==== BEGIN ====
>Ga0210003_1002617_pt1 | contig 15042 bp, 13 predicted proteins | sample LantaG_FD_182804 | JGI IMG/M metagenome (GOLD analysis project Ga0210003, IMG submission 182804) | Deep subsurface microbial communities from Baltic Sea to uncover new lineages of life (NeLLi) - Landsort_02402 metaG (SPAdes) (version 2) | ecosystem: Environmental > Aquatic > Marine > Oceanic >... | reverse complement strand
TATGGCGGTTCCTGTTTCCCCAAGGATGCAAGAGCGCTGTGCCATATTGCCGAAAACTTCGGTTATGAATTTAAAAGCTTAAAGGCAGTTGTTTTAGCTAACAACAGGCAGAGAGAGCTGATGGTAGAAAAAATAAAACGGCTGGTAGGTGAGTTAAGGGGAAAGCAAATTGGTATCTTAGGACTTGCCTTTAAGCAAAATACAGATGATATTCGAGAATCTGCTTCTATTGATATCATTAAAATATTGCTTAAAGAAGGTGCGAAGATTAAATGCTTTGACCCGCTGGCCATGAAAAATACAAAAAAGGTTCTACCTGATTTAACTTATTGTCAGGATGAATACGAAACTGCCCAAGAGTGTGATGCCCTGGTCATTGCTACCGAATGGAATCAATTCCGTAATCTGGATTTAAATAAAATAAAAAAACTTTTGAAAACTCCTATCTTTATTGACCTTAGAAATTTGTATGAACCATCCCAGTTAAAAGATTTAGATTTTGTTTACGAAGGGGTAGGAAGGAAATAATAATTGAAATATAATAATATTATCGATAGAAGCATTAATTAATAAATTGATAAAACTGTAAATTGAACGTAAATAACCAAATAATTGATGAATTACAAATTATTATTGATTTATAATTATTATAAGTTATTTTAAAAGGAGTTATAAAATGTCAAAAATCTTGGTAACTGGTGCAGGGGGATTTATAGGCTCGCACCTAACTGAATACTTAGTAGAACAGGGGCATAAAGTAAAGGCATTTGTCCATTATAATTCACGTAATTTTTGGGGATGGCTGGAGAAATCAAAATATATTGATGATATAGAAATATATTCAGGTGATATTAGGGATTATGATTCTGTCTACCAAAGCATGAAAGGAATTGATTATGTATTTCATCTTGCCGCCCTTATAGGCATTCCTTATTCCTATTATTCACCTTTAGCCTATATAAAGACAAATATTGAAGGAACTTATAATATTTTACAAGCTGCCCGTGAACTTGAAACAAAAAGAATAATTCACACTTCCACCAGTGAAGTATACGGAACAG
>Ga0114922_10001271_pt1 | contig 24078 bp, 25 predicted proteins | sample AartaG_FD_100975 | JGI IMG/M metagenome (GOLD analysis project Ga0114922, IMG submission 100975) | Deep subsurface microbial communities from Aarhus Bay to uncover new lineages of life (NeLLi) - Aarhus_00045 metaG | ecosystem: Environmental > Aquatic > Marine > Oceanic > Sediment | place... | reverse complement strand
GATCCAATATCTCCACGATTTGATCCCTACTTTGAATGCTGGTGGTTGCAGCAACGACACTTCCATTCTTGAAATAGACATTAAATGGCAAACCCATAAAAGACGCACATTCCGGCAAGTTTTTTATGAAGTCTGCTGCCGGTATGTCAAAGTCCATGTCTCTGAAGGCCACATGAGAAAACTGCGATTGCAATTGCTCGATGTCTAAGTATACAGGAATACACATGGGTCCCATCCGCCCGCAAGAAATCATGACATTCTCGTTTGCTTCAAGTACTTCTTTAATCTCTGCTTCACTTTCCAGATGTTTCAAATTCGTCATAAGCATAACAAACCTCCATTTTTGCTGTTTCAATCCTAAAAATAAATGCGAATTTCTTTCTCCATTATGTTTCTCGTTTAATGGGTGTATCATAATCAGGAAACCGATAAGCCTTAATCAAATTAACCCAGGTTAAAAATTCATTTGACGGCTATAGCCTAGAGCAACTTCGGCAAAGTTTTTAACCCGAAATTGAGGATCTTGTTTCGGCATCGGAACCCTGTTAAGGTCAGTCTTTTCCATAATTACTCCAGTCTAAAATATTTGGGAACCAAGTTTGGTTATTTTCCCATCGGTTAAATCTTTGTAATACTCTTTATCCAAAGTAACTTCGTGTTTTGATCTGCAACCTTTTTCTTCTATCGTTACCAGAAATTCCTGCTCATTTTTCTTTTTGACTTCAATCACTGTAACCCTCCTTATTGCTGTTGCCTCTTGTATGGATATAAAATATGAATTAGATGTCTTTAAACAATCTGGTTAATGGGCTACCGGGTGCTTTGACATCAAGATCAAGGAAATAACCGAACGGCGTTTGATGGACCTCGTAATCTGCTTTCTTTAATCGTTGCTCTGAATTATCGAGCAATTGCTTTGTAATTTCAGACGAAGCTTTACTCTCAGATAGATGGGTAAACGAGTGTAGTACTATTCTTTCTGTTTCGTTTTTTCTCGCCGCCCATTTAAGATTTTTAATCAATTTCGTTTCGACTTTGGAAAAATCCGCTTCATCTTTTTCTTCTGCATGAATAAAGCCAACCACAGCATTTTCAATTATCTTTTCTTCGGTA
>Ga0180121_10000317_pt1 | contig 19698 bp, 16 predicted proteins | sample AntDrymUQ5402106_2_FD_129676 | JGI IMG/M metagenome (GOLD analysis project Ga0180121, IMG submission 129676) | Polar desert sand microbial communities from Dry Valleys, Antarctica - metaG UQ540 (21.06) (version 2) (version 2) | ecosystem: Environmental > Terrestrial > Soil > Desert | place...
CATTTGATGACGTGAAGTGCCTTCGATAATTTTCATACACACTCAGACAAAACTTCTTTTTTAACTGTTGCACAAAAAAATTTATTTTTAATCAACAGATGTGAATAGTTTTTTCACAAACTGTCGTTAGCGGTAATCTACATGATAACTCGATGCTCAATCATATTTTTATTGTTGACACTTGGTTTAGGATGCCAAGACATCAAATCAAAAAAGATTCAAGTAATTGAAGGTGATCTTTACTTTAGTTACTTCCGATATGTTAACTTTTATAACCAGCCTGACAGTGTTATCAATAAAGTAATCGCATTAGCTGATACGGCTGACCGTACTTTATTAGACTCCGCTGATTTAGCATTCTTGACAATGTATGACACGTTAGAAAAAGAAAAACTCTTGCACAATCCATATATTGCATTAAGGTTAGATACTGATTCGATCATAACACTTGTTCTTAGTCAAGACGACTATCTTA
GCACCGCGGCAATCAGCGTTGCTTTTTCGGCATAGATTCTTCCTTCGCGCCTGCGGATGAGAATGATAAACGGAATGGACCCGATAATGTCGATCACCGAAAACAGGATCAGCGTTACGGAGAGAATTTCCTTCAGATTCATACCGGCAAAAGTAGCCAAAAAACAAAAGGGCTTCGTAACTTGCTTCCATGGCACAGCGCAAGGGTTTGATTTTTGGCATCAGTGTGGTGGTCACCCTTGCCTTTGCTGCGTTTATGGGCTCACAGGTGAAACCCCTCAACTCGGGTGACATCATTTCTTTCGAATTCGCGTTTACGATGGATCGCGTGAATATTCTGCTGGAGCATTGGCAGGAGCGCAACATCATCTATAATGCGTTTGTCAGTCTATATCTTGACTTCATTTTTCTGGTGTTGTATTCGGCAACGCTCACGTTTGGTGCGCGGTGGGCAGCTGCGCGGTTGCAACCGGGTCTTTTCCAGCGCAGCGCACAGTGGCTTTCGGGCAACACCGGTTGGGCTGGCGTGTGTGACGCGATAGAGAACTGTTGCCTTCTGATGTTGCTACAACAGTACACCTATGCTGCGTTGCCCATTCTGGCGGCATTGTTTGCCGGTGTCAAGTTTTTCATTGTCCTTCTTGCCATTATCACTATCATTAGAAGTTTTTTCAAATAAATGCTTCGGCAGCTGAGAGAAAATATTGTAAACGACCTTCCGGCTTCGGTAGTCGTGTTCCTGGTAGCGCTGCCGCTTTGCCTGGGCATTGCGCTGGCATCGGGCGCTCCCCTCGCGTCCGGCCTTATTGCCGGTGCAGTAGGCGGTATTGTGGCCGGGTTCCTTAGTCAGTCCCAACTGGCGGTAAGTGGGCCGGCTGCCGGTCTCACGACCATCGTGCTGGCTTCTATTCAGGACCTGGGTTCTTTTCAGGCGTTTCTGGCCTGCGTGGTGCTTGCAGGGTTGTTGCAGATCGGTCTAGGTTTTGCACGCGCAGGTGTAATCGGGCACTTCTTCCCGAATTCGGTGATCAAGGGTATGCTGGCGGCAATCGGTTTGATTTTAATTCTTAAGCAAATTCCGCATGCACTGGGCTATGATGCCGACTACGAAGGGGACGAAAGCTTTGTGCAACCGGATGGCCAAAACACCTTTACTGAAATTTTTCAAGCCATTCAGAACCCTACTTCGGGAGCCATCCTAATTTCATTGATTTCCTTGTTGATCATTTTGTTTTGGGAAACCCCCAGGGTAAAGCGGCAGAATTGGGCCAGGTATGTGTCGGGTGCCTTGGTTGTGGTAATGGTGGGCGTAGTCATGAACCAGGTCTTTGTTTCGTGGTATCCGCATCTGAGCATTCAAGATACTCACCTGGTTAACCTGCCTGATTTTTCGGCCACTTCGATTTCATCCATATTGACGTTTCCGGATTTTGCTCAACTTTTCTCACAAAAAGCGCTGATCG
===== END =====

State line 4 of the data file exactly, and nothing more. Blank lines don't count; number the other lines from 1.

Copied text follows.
GATCCAATATCTCCACGATTTGATCCCTACTTTGAATGCTGGTGGTTGCAGCAACGACACTTCCATTCTTGAAATAGACATTAAATGGCAAACCCATAAAAGACGCACATTCCGGCAAGTTTTTTATGAAGTCTGCTGCCGGTATGTCAAAGTCCATGTCTCTGAAGGCCACATGAGAAAACTGCGATTGCAATTGCTCGATGTCTAAGTATACAGGAATACACATGGGTCCCATCCGCCCGCAAGAAATCATGACATTCTCGTTTGCTTCAAGTACTTCTTTAATCTCTGCTTCACTTTCCAGATGTTTCAAATTCGTCATAAGCATAACAAACCTCCATTTTTGCTGTTTCAATCCTAAAAATAAATGCGAATTTCTTTCTCCATTATGTTTCTCGTTTAATGGGTGTATCATAATCAGGAAACCGATAAGCCTTAATCAAATTAACCCAGGTTAAAAATTCATTTGACGGCTATAGCCTAGAGCAACTTCGGCAAAGTTTTTAACCCGAAATTGAGGATCTTGTTTCGGCATCGGAACCCTGTTAAGGTCAGTCTTTTCCATAATTACTCCAGTCTAAAATATTTGGGAACCAAGTTTGGTTATTTTCCCATCGGTTAAATCTTTGTAATACTCTTTATCCAAAGTAACTTCGTGTTTTGATCTGCAACCTTTTTCTTCTATCGTTACCAGAAATTCCTGCTCATTTTTCTTTTTGACTTCAATCACTGTAACCCTCCTTATTGCTGTTGCCTCTTGTATGGATATAAAATATGAATTAGATGTCTTTAAACAATCTGGTTAATGGGCTACCGGGTGCTTTGACATCAAGATCAAGGAAATAACCGAACGGCGTTTGATGGACCTCGTAATCTGCTTTCTTTAATCGTTGCTCTGAATTATCGAGCAATTGCTTTGTAATTTCAGACGAAGCTTTACTCTCAGATAGATGGGTAAACGAGTGTAGTACTATTCTTTCTGTTTCGTTTTTTCTCGCCGCCCATTTAAGATTTTTAATCAATTTCGTTTCGACTTTGGAAAAATCCGCTTCATCTTTTTCTTCTGCATGAATAAAGCCAACCACAGCATTTTCAATTATCTTTTCTTCGGTA